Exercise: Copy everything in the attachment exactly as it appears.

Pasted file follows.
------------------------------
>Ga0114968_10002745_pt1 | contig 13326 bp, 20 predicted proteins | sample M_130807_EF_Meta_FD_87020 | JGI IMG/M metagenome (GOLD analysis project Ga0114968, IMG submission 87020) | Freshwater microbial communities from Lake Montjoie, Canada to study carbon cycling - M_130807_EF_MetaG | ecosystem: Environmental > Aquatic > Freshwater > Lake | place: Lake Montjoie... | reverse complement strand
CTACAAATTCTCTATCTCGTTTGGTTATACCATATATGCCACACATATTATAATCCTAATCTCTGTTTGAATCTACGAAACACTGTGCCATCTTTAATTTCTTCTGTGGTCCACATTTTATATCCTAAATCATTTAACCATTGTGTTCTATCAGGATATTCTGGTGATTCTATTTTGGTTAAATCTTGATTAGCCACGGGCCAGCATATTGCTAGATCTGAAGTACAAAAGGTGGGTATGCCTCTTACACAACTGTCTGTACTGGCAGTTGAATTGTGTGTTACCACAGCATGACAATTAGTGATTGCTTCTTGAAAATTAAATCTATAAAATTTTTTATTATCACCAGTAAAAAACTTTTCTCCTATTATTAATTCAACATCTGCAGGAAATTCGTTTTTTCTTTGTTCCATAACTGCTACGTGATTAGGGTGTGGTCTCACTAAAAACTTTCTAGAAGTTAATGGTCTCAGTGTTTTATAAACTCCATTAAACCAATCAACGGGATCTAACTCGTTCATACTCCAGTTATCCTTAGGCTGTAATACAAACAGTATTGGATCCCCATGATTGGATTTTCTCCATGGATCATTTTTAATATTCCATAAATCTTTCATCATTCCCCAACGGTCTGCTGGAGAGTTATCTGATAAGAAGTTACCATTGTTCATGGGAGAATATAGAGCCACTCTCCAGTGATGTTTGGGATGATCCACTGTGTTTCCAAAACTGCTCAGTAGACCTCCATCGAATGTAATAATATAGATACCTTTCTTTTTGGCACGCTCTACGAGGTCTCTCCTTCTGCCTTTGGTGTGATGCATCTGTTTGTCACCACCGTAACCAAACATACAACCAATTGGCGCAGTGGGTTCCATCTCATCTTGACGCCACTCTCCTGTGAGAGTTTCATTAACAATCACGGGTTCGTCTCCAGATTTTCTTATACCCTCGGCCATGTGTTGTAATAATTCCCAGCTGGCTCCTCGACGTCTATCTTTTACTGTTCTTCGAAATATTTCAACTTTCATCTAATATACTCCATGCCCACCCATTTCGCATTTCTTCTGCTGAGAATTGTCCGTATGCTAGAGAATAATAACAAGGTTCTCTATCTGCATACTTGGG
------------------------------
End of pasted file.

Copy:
>Ga0114968_10002745_pt1 | contig 13326 bp, 20 predicted proteins | sample M_130807_EF_Meta_FD_87020 | JGI IMG/M metagenome (GOLD analysis project Ga0114968, IMG submission 87020) | Freshwater microbial communities from Lake Montjoie, Canada to study carbon cycling - M_130807_EF_MetaG | ecosystem: Environmental > Aquatic > Freshwater > Lake | place: Lake Montjoie... | reverse complement strand
CTACAAATTCTCTATCTCGTTTGGTTATACCATATATGCCACACATATTATAATCCTAATCTCTGTTTGAATCTACGAAACACTGTGCCATCTTTAATTTCTTCTGTGGTCCACATTTTATATCCTAAATCATTTAACCATTGTGTTCTATCAGGATATTCTGGTGATTCTATTTTGGTTAAATCTTGATTAGCCACGGGCCAGCATATTGCTAGATCTGAAGTACAAAAGGTGGGTATGCCTCTTACACAACTGTCTGTACTGGCAGTTGAATTGTGTGTTACCACAGCATGACAATTAGTGATTGCTTCTTGAAAATTAAATCTATAAAATTTTTTATTATCACCAGTAAAAAACTTTTCTCCTATTATTAATTCAACATCTGCAGGAAATTCGTTTTTTCTTTGTTCCATAACTGCTACGTGATTAGGGTGTGGTCTCACTAAAAACTTTCTAGAAGTTAATGGTCTCAGTGTTTTATAAACTCCATTAAACCAATCAACGGGATCTAACTCGTTCATACTCCAGTTATCCTTAGGCTGTAATACAAACAGTATTGGATCCCCATGATTGGATTTTCTCCATGGATCATTTTTAATATTCCATAAATCTTTCATCATTCCCCAACGGTCTGCTGGAGAGTTATCTGATAAGAAGTTACCATTGTTCATGGGAGAATATAGAGCCACTCTCCAGTGATGTTTGGGATGATCCACTGTGTTTCCAAAACTGCTCAGTAGACCTCCATCGAATGTAATAATATAGATACCTTTCTTTTTGGCACGCTCTACGAGGTCTCTCCTTCTGCCTTTGGTGTGATGCATCTGTTTGTCACCACCGTAACCAAACATACAACCAATTGGCGCAGTGGGTTCCATCTCATCTTGACGCCACTCTCCTGTGAGAGTTTCATTAACAATCACGGGTTCGTCTCCAGATTTTCTTATACCCTCGGCCATGTGTTGTAATAATTCCCAGCTGGCTCCTCGACGTCTATCTTTTACTGTTCTTCGAAATATTTCAACTTTCATCTAATATACTCCATGCCCACCCATTTCGCATTTCTTCTGCTGAGAATTGTCCGTATGCTAGAGAATAATAACAAGGTTCTCTATCTGCATACTTGGG